Sometimes you need to host content on a server. You can set up a remote path and, instead of pointing to the actual URL, use the variables defined by your hosting service.
When you enable hosting, the Hosting Service sets up an HTTP host within the Editor. You can connect your device or player to this host so you can test things out.
One powerful feature of Editor hosting is that you can set everything to be remote. This is especially useful for content developers and artists, because you can build a player and deploy it to your device while you continue to iterate your content. You don’t have to redeploy your player or worry about moving content from one device to another. Check out our documentation to learn more about creating and configuring Hosting Services with Addressables.
With many of the key technical challenges of supporting dynamic content solved by Addressables, the “last mile” problem still remains – the hosting and delivery of assets to live production games and apps. Later this year, we will be launching an enterprise ready, global content hosting solution, fully integrated into the Addressables system. If you would like to learn more about this service, sign up here.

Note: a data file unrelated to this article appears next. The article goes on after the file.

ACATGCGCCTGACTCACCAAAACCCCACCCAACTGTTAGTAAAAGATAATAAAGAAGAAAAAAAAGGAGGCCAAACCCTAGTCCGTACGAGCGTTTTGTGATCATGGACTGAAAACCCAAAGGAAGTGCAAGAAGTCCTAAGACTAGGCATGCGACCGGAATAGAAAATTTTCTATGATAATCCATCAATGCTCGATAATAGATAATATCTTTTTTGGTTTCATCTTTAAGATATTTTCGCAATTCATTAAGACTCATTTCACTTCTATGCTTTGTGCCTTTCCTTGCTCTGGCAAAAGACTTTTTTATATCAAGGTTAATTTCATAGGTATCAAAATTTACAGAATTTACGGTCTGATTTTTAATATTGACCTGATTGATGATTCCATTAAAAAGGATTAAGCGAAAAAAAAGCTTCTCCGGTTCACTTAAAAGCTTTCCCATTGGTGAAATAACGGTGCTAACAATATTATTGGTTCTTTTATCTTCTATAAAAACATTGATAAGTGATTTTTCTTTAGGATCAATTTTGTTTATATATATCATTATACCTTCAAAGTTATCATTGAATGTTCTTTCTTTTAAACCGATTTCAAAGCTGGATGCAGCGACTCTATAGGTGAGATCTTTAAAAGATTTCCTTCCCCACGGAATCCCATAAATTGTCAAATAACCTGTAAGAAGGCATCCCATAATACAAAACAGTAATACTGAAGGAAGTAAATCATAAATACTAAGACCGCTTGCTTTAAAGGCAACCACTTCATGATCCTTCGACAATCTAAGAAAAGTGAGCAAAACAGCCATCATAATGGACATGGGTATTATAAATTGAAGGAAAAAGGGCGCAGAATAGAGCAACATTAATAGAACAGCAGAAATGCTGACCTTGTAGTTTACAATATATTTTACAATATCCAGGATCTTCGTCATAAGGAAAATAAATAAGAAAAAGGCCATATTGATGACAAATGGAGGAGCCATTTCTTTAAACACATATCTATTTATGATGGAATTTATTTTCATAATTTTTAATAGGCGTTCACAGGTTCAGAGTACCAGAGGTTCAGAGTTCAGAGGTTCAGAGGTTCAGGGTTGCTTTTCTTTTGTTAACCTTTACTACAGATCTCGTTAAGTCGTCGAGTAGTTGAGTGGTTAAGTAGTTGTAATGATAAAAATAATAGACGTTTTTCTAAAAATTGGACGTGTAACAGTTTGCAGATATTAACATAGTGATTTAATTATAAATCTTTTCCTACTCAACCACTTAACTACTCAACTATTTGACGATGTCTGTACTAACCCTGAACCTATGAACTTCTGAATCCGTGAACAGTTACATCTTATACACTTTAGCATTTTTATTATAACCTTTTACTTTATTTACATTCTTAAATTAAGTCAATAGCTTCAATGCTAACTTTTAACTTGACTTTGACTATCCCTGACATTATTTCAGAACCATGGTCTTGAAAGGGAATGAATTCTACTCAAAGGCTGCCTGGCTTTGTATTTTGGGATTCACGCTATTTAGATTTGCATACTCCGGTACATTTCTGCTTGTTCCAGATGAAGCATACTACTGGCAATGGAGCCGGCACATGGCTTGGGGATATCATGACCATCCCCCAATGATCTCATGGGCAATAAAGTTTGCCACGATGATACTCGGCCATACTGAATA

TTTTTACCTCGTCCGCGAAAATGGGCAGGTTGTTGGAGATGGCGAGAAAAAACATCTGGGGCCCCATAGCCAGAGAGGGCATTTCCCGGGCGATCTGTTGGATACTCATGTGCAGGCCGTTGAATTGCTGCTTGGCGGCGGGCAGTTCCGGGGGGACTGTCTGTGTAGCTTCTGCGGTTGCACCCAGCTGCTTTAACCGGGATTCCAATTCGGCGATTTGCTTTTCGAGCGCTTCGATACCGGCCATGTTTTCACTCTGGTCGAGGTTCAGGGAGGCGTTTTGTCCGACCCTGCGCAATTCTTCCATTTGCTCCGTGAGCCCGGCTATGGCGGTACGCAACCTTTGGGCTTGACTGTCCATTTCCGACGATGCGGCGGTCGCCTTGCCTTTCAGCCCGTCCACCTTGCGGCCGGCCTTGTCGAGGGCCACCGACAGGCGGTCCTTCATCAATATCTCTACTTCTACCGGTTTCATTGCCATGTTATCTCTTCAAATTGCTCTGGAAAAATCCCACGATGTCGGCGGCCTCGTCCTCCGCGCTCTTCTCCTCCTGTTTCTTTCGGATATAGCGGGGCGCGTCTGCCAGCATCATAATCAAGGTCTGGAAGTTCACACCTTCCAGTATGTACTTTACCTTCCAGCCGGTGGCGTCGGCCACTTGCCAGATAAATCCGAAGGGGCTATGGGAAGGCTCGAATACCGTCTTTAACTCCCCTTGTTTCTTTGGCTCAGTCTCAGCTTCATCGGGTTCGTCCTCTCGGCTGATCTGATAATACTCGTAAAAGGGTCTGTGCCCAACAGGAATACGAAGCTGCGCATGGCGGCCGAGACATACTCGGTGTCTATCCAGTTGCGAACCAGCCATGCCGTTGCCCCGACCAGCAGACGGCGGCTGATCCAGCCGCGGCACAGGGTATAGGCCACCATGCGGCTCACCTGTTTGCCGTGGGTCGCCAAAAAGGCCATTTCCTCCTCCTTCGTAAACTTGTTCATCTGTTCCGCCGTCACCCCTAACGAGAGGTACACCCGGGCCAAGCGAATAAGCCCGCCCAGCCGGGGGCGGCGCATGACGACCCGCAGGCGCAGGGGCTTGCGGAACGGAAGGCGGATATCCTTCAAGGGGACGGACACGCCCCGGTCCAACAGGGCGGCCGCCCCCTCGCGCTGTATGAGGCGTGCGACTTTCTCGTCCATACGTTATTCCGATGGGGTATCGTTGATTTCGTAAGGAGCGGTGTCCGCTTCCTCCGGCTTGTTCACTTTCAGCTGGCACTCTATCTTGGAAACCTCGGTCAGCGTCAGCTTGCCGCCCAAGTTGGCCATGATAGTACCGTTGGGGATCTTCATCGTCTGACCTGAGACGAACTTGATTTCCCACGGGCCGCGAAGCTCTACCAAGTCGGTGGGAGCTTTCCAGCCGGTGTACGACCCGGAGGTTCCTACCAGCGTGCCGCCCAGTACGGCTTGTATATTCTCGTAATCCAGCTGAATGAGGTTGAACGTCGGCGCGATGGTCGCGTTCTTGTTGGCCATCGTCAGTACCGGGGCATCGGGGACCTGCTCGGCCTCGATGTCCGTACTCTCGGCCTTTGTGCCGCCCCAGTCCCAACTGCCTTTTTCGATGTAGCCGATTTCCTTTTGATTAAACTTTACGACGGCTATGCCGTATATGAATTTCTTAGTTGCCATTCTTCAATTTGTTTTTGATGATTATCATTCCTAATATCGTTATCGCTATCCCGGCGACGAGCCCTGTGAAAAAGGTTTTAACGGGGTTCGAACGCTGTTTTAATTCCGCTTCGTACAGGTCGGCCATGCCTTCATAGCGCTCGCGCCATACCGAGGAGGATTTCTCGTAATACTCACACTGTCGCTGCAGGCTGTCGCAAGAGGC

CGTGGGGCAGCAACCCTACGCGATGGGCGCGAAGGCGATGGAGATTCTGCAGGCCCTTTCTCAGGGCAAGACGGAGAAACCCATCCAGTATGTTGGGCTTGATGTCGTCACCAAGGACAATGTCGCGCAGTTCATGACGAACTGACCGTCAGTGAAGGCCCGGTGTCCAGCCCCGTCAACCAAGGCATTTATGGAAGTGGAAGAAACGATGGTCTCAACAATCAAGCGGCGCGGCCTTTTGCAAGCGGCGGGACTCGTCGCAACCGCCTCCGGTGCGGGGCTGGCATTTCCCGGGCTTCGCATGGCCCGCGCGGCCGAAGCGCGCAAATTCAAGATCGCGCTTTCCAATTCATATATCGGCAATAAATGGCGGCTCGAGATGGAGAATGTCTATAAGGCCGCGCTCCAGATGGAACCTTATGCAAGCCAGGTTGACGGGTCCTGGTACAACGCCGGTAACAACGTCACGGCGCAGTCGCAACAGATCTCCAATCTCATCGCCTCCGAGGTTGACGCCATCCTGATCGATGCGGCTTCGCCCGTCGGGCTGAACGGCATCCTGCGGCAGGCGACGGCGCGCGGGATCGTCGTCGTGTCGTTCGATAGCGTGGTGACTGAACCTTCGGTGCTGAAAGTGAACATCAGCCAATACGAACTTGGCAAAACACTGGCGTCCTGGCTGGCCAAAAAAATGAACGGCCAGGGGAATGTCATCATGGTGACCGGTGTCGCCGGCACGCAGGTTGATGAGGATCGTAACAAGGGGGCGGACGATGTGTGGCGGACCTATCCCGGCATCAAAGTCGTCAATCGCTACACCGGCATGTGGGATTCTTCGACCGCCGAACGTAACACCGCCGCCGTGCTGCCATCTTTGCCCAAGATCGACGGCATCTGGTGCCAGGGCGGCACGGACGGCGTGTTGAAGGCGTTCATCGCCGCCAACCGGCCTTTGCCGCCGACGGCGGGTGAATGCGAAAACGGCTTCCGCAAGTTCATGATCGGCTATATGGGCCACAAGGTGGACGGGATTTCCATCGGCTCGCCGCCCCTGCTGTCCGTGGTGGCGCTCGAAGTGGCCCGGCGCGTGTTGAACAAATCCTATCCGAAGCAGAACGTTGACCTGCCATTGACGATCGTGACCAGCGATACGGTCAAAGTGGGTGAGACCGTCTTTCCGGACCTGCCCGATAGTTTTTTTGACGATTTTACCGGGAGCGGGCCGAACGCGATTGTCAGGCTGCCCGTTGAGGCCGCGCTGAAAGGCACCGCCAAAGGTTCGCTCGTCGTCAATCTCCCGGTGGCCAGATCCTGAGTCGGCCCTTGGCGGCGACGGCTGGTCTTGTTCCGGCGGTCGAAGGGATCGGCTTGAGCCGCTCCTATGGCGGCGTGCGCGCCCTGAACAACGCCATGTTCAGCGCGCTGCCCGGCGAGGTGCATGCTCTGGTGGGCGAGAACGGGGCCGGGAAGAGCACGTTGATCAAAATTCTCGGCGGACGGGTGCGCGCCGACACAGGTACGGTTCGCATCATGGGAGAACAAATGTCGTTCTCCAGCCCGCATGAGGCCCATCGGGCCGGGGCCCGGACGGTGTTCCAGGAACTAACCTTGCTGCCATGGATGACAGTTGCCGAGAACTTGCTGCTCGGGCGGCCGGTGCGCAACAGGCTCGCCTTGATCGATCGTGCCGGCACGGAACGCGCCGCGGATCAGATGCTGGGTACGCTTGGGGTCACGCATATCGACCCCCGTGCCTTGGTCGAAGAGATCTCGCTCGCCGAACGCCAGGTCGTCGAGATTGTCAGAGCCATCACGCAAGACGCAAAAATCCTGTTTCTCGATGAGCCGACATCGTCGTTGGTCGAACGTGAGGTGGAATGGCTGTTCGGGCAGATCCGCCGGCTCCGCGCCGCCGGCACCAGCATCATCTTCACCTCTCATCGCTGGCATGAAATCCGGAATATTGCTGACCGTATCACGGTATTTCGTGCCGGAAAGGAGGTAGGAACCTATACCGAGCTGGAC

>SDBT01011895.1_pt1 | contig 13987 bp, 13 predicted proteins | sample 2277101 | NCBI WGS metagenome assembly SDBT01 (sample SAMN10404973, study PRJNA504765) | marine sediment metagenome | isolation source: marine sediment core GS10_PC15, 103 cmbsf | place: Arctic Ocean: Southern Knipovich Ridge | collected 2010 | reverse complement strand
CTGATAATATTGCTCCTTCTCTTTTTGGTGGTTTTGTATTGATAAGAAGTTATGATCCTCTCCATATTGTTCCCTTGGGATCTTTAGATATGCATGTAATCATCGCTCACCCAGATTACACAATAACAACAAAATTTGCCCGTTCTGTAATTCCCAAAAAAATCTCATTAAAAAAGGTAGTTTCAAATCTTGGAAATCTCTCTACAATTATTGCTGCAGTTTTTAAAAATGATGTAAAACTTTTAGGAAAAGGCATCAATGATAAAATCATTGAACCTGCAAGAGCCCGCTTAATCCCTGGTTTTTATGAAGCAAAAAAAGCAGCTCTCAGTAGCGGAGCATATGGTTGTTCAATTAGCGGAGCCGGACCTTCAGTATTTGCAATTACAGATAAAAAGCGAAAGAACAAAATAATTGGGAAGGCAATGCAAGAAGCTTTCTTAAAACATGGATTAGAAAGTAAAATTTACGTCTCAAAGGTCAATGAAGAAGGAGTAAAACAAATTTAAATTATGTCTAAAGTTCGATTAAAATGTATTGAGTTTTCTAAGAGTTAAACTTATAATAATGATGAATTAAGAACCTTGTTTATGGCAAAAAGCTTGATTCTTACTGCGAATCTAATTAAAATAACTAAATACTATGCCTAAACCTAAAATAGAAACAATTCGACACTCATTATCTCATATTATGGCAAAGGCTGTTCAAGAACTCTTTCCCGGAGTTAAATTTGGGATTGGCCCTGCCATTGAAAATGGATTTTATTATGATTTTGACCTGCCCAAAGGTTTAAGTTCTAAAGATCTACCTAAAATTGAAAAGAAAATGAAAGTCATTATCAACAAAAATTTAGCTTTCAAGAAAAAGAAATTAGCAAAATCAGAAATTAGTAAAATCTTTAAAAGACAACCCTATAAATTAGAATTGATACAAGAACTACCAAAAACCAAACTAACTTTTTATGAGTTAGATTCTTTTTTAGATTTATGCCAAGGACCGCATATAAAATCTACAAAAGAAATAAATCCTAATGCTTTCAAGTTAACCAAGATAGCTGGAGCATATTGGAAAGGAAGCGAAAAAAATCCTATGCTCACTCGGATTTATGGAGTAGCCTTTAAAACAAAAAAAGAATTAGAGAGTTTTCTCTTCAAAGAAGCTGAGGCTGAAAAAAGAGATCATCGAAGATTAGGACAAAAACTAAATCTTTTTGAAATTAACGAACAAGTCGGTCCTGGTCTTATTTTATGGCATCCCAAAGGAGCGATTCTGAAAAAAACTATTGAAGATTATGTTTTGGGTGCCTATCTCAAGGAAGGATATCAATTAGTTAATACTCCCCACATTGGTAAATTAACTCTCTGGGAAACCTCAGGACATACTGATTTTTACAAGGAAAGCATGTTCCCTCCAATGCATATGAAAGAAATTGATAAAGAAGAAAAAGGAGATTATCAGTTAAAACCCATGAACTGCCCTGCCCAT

How to load assets in Addressables
The Live Content Team has been working on workflows to speed things up for you, including a few fast ways to load assets.
How can you load assets in Addressables?
By address: Coders will often load addressables by string, using the asset’s location identifier for easy runtime retrieval.
By label: Provides an additional Addressable Asset identifier for runtime loading of similar items.
By AssetReference: The AssetReference operates like a direct reference, but with deferred initialization. The AssetReference object stores the GUID as an addressable that you can load on demand. Artists working in the Editor may prefer this workflow.